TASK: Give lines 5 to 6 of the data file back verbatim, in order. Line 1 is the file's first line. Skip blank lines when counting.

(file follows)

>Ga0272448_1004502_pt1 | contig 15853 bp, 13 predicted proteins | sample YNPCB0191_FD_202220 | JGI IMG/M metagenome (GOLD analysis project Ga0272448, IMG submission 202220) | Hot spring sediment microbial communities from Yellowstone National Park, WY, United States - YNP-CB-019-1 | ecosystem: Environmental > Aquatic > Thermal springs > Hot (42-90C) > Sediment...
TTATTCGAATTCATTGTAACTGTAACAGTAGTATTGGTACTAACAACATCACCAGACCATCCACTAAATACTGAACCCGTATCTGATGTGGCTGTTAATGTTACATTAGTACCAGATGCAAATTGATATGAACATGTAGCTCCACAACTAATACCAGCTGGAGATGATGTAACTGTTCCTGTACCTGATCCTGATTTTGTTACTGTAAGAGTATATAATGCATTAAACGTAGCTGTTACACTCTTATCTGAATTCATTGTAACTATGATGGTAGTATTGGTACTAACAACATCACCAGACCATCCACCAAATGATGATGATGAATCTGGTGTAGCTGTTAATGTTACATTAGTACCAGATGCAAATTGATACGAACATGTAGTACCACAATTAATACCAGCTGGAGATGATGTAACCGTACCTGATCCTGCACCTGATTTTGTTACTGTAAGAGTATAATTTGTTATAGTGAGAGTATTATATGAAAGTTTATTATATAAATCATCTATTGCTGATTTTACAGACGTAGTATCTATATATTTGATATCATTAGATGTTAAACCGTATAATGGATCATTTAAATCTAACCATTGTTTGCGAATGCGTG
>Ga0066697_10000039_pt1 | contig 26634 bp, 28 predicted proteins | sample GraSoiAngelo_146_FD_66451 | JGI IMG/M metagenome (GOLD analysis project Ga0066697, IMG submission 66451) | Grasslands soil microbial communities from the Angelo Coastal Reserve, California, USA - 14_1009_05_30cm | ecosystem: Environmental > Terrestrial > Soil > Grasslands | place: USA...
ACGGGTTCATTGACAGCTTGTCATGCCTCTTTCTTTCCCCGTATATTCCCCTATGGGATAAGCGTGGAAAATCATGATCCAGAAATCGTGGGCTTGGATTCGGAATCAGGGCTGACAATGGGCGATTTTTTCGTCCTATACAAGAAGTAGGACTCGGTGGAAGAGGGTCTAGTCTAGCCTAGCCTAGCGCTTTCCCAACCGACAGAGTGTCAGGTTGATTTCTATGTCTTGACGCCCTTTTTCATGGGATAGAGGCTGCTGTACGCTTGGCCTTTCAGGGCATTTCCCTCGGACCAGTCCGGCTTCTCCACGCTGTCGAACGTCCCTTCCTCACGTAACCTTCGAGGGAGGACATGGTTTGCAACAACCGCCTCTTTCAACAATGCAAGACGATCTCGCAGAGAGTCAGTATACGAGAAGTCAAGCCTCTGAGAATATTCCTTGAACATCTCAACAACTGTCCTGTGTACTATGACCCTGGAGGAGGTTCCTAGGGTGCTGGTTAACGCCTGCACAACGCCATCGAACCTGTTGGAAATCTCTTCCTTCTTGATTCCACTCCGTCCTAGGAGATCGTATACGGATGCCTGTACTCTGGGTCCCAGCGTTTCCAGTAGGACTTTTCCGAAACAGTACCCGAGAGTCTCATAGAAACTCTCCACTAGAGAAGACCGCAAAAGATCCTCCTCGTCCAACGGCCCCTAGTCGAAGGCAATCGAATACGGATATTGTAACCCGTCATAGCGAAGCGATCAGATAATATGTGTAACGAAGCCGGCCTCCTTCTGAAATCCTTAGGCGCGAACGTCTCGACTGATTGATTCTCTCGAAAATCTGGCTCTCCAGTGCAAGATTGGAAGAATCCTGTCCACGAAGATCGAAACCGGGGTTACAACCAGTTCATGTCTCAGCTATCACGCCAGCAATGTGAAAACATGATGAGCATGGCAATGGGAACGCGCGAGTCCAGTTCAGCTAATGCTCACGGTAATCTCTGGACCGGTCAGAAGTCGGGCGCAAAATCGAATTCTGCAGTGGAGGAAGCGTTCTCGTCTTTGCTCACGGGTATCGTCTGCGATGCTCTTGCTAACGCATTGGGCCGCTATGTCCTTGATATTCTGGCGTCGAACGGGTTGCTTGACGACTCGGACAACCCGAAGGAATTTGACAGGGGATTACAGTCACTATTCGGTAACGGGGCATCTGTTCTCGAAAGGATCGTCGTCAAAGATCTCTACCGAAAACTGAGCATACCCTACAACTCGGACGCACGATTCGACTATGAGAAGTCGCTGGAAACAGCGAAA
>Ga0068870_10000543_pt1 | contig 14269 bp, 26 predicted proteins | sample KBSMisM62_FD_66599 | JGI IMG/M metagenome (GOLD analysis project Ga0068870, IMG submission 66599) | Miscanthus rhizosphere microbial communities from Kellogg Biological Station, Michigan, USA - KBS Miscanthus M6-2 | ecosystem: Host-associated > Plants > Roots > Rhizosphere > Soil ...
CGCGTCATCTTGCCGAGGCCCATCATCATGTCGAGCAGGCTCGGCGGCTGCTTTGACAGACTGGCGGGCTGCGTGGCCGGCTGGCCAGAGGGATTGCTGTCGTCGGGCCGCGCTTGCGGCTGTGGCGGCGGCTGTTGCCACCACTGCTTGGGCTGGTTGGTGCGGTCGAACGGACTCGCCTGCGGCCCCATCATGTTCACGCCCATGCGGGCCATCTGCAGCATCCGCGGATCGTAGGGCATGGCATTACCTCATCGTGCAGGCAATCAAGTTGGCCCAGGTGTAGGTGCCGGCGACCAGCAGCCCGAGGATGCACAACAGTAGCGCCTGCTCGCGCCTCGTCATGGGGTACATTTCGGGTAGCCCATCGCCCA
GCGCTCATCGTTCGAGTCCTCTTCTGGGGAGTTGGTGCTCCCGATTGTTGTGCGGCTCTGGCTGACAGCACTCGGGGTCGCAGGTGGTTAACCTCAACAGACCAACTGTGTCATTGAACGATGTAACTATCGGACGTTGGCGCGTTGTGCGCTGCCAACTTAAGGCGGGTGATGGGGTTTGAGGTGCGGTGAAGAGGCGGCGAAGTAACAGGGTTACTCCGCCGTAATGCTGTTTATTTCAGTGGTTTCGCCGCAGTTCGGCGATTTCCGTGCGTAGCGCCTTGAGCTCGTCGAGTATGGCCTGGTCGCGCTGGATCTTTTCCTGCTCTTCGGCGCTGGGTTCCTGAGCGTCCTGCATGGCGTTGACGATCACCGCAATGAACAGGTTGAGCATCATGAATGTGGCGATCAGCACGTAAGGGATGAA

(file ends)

>Ga0068870_10000543_pt1 | contig 14269 bp, 26 predicted proteins | sample KBSMisM62_FD_66599 | JGI IMG/M metagenome (GOLD analysis project Ga0068870, IMG submission 66599) | Miscanthus rhizosphere microbial communities from Kellogg Biological Station, Michigan, USA - KBS Miscanthus M6-2 | ecosystem: Host-associated > Plants > Roots > Rhizosphere > Soil ...
CGCGTCATCTTGCCGAGGCCCATCATCATGTCGAGCAGGCTCGGCGGCTGCTTTGACAGACTGGCGGGCTGCGTGGCCGGCTGGCCAGAGGGATTGCTGTCGTCGGGCCGCGCTTGCGGCTGTGGCGGCGGCTGTTGCCACCACTGCTTGGGCTGGTTGGTGCGGTCGAACGGACTCGCCTGCGGCCCCATCATGTTCACGCCCATGCGGGCCATCTGCAGCATCCGCGGATCGTAGGGCATGGCATTACCTCATCGTGCAGGCAATCAAGTTGGCCCAGGTGTAGGTGCCGGCGACCAGCAGCCCGAGGATGCACAACAGTAGCGCCTGCTCGCGCCTCGTCATGGGGTACATTTCGGGTAGCCCATCGCCCA